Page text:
Viacom, Google Ask Judge To Dismiss Lawsuit About Tracking Cookies

Google and Viacom are asking a federal judge to throw out a lawsuit accusing the companies of violating children's privacy rights by allegedly collecting personal data from visitors at Nick.com and other sites.

The potential class-action lawsuit, which was brought in 2012 on behalf of a group of children, stems from allegations that Viacom allows Google to set tracking cookies on Nick.com, Nickjr.com and Neopets.com.

The users allege that Viacom is violating several laws, including the federal Video Privacy Protection Act, which prohibits video rental companies from disclosing personally identifiable information. They plaintiffs also accuse both companies of violating a New Jersey state law regarding computer crimes, and of “intrusion upon seclusion.”

In July, U.S. District Court Judge Stanley Chesler in New Jersey threw out an earlier version of the case. But that ruling was issued “without prejudice,” meaning that the children's lawyers could amend their allegations and try again.

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The plaintiffs did so in August. Now, Google and Viacom are asking Chesler to dismiss the lawsuits with prejudice, which would prevent the users from bringing the complaint again.

Viacom argues in papers filed last week that users' allegations regarding the use of tracking cookies don't support a violation of the video-privacy law. The company specifically says that cookies don't contain any personally identifiable information. “Plaintiffs do not allege that the information that Viacom collected or disclosed -- without more -- identified them or could have identified them,” Viacom argues in its motion for dismissal.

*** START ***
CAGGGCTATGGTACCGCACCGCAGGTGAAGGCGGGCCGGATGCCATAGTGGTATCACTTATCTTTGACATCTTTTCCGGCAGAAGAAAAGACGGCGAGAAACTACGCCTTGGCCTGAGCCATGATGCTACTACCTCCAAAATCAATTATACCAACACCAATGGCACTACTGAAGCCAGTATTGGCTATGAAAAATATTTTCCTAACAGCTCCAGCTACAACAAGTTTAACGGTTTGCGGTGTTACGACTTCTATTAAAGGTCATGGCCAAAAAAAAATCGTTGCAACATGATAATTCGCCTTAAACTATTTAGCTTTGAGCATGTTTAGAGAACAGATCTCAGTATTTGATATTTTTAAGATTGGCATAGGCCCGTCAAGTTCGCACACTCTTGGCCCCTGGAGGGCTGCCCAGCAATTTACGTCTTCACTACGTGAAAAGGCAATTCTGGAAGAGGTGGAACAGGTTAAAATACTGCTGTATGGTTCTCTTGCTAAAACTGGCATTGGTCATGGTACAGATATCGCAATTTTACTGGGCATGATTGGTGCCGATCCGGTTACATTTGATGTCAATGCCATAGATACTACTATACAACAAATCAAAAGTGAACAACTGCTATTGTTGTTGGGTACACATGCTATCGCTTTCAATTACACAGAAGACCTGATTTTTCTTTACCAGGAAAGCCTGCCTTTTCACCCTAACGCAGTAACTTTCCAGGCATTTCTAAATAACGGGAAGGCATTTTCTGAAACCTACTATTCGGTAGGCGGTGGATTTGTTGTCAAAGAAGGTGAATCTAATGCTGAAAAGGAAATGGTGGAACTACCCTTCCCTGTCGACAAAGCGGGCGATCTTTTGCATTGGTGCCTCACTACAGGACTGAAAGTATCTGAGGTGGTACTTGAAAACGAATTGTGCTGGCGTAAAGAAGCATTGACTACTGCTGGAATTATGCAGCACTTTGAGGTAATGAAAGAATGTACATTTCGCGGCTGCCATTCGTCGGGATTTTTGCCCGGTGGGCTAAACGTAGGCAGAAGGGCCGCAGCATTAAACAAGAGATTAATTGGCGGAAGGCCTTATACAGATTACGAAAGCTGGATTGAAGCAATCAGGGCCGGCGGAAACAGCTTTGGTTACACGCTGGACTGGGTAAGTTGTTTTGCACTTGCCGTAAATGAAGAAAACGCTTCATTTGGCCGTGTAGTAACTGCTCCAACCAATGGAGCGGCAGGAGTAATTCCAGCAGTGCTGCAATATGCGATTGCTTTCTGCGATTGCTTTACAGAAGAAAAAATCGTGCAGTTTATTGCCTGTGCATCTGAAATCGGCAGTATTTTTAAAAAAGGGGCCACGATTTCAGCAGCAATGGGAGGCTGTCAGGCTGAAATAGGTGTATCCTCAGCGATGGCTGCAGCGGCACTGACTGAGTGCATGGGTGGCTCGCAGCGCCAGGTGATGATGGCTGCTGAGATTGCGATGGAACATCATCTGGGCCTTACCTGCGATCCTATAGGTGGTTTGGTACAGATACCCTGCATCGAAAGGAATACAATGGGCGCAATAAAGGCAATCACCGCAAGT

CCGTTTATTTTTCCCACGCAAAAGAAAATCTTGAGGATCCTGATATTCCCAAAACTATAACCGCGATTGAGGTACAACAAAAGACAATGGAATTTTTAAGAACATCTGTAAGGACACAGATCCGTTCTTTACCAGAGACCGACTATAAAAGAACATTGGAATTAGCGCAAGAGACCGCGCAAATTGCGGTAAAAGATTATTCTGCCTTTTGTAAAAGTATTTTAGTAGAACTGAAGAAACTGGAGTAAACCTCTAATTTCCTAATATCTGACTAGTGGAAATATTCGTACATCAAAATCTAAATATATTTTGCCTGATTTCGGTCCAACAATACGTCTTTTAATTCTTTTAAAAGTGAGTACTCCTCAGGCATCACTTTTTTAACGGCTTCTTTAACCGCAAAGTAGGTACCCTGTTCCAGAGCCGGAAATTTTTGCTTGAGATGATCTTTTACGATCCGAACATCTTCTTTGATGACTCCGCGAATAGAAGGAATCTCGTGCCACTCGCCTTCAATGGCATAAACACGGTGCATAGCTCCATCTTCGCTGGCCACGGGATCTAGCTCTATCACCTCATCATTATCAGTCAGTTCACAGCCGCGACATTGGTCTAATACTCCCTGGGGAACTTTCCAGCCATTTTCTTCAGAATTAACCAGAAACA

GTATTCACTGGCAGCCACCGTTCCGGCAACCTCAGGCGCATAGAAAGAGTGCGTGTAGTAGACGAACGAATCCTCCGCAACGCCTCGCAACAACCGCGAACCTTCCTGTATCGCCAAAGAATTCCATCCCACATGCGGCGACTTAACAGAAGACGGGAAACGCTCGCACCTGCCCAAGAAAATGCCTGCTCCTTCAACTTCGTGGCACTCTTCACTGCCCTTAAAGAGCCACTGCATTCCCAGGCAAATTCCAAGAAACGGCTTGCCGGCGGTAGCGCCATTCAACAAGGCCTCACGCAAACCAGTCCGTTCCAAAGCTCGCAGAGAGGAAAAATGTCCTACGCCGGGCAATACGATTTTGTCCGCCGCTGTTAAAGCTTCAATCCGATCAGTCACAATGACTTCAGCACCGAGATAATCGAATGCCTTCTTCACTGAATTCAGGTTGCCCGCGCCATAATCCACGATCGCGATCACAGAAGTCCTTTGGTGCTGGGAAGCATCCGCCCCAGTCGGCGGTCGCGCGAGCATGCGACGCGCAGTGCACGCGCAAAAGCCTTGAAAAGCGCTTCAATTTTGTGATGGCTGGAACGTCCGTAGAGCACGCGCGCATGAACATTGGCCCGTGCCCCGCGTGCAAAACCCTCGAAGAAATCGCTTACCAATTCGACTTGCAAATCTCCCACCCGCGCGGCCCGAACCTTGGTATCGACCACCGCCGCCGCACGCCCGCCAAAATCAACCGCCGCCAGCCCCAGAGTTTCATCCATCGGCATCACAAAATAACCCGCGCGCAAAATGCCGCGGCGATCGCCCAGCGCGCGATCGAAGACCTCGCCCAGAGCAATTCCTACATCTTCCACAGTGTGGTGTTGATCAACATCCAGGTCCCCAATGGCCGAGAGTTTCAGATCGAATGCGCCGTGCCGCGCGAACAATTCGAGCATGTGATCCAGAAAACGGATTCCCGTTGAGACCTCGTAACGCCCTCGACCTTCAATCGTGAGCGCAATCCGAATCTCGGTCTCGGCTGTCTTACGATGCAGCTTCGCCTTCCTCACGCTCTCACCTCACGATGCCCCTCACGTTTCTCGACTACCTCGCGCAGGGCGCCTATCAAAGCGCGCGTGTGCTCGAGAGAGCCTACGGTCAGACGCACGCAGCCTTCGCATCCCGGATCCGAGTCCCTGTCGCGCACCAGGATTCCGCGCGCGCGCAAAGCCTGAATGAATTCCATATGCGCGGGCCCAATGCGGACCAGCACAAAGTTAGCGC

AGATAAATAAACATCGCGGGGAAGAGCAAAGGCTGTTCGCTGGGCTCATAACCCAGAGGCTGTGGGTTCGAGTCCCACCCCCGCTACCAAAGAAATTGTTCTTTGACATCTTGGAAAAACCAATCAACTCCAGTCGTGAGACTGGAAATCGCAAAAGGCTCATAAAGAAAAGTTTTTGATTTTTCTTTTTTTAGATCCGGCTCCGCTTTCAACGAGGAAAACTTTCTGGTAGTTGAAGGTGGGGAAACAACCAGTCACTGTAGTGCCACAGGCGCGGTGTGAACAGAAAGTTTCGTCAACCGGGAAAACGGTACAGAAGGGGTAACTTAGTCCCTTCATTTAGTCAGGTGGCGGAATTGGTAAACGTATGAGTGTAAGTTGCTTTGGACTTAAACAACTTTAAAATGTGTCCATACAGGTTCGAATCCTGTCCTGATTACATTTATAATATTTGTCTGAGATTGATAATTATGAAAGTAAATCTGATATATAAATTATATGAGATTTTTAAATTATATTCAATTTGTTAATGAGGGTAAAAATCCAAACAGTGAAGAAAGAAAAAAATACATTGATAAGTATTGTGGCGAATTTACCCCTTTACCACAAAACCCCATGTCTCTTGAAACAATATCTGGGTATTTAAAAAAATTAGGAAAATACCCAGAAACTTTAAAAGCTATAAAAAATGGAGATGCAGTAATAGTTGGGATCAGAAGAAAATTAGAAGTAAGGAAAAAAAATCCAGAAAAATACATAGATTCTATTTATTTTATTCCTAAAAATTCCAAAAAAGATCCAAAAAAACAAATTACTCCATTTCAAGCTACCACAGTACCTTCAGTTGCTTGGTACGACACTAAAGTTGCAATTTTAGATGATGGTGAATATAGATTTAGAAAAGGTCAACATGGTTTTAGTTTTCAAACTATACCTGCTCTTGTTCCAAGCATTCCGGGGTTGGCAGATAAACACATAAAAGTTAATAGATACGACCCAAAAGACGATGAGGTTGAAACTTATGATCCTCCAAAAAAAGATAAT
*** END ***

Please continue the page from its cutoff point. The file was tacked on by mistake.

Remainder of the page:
The company points to a recent decision in a separate video-privacy lawsuit against Hulu. In that case, U.S. Magistrate Judge Laurel Beeler in San Francisco ruled that online video company Hulu potentially violated the Video Privacy Protection Act by sharing information about users with Facebook. Hulu allegedly sent cookies that contained a Facebook ID to Hulu; those Facebook IDs revealed the screen names people use on Facebook.

But Beeler also ruled that Hulu didn't violate users' privacy by transmitting “anonymous” identifiers to comScore.

Viacom argues in its papers that Google's tracking cookies are anonymous for the same reason as comScore's identifiers. “The DoubleClick ID is not alleged to have any different characteristics than the comScore ID,” Viacom argues. “The DoubleClick ID alone does not allegedly -- let alone necessarily -- serve to identify an actual person,” the company says.

Viacom and Google both are urging Chesler to also dismiss the other allegations, including ones relating to “intrusion upon seclusion.” Google says in its papers, also filed last week, that those types of claims are viable only if users allege “highly offensive” privacy violations.

“Google uses cookies in online advertising; so does virtually every other online advertiser,” the company argues. “There is nothing offensive about that common practice, which provides tremendous benefits to consumers and advertisers alike.”

Chesler could decide the matter by the end of the year.
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